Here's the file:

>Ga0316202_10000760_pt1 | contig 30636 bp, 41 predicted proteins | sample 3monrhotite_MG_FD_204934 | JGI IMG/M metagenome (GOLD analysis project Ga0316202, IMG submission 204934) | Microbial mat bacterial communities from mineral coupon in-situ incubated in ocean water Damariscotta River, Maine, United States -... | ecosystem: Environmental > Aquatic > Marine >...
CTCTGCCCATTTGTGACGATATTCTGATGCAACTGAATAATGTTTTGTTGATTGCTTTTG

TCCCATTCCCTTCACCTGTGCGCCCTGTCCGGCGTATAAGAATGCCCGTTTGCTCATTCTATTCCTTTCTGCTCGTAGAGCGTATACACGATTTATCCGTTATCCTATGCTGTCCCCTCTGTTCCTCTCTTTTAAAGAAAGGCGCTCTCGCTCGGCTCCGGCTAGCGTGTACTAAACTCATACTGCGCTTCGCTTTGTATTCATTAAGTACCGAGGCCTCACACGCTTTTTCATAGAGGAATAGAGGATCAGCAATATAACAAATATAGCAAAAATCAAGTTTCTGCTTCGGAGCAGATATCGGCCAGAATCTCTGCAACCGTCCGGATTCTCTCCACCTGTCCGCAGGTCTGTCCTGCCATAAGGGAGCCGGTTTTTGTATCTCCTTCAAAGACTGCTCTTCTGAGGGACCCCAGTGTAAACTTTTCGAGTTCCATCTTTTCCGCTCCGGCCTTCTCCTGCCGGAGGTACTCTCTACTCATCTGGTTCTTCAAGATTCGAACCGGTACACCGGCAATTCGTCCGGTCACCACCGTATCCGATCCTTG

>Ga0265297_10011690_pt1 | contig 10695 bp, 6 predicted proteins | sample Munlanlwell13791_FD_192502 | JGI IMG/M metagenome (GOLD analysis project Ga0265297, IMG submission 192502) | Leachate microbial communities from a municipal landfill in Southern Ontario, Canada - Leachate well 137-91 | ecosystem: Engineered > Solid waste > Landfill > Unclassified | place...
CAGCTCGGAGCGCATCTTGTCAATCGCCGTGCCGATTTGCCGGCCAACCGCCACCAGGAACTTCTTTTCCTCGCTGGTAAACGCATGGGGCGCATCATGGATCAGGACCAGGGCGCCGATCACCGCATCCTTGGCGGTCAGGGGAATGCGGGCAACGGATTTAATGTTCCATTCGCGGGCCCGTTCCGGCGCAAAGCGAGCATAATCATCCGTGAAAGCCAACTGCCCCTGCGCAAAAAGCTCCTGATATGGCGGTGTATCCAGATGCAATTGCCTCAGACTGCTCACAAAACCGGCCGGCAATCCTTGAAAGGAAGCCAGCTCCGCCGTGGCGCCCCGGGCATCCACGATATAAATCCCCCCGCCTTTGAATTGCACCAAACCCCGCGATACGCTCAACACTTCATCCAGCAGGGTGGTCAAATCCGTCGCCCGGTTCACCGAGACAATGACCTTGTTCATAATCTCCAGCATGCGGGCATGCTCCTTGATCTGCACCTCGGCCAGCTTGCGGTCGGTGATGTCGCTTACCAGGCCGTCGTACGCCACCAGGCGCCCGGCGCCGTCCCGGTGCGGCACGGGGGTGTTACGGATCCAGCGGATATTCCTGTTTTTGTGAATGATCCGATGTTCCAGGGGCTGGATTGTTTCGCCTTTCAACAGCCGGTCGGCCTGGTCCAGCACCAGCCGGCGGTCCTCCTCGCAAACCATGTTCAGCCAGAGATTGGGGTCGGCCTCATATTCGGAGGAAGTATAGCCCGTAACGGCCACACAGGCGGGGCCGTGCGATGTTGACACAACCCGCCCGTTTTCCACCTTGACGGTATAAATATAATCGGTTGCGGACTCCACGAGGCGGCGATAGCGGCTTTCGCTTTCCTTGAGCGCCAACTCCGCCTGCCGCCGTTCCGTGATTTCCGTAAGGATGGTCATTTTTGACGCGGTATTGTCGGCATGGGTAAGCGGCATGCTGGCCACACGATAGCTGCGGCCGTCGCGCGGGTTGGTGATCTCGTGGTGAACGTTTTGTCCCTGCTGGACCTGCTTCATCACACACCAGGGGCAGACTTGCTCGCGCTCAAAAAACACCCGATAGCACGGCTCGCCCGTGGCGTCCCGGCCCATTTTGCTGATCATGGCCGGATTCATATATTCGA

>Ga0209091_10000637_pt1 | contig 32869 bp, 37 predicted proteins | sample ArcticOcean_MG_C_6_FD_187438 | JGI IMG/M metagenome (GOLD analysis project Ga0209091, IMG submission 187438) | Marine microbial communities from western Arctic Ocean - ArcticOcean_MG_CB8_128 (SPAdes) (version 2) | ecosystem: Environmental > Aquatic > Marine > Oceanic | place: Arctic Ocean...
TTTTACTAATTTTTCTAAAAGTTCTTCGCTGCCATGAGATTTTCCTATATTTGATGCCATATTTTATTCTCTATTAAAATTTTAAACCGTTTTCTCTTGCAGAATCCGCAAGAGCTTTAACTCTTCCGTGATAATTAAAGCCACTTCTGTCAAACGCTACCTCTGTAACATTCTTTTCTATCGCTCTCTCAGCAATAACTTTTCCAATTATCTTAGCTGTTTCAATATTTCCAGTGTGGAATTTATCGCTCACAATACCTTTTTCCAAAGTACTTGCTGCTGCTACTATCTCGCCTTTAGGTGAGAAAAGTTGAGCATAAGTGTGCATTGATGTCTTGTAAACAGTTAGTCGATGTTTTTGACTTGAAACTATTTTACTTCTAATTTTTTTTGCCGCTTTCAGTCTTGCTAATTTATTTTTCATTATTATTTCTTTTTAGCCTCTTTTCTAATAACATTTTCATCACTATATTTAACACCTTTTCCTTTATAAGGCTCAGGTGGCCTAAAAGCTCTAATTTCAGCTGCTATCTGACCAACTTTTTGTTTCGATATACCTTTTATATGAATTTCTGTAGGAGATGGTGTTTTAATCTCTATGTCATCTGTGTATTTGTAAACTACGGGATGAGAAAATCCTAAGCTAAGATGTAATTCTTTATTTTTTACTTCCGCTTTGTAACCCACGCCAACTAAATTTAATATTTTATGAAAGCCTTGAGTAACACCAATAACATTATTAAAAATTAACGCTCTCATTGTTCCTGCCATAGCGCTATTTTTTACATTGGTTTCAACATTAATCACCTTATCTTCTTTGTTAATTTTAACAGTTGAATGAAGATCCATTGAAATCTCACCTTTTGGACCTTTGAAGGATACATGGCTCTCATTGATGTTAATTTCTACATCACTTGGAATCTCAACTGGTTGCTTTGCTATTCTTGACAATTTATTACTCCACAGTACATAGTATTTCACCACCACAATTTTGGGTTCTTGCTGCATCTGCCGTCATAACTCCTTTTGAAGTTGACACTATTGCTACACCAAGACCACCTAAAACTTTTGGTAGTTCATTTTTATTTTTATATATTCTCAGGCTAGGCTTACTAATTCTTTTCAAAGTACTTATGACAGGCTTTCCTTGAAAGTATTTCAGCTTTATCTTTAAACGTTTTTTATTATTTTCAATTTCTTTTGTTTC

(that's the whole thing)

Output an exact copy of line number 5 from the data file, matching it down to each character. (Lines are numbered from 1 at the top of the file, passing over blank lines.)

CAGCTCGGAGCGCATCTTGTCAATCGCCGTGCCGATTTGCCGGCCAACCGCCACCAGGAACTTCTTTTCCTCGCTGGTAAACGCATGGGGCGCATCATGGATCAGGACCAGGGCGCCGATCACCGCATCCTTGGCGGTCAGGGGAATGCGGGCAACGGATTTAATGTTCCATTCGCGGGCCCGTTCCGGCGCAAAGCGAGCATAATCATCCGTGAAAGCCAACTGCCCCTGCGCAAAAAGCTCCTGATATGGCGGTGTATCCAGATGCAATTGCCTCAGACTGCTCACAAAACCGGCCGGCAATCCTTGAAAGGAAGCCAGCTCCGCCGTGGCGCCCCGGGCATCCACGATATAAATCCCCCCGCCTTTGAATTGCACCAAACCCCGCGATACGCTCAACACTTCATCCAGCAGGGTGGTCAAATCCGTCGCCCGGTTCACCGAGACAATGACCTTGTTCATAATCTCCAGCATGCGGGCATGCTCCTTGATCTGCACCTCGGCCAGCTTGCGGTCGGTGATGTCGCTTACCAGGCCGTCGTACGCCACCAGGCGCCCGGCGCCGTCCCGGTGCGGCACGGGGGTGTTACGGATCCAGCGGATATTCCTGTTTTTGTGAATGATCCGATGTTCCAGGGGCTGGATTGTTTCGCCTTTCAACAGCCGGTCGGCCTGGTCCAGCACCAGCCGGCGGTCCTCCTCGCAAACCATGTTCAGCCAGAGATTGGGGTCGGCCTCATATTCGGAGGAAGTATAGCCCGTAACGGCCACACAGGCGGGGCCGTGCGATGTTGACACAACCCGCCCGTTTTCCACCTTGACGGTATAAATATAATCGGTTGCGGACTCCACGAGGCGGCGATAGCGGCTTTCGCTTTCCTTGAGCGCCAACTCCGCCTGCCGCCGTTCCGTGATTTCCGTAAGGATGGTCATTTTTGACGCGGTATTGTCGGCATGGGTAAGCGGCATGCTGGCCACACGATAGCTGCGGCCGTCGCGCGGGTTGGTGATCTCGTGGTGAACGTTTTGTCCCTGCTGGACCTGCTTCATCACACACCAGGGGCAGACTTGCTCGCGCTCAAAAAACACCCGATAGCACGGCTCGCCCGTGGCGTCCCGGCCCATTTTGCTGATCATGGCCGGATTCATATATTCGA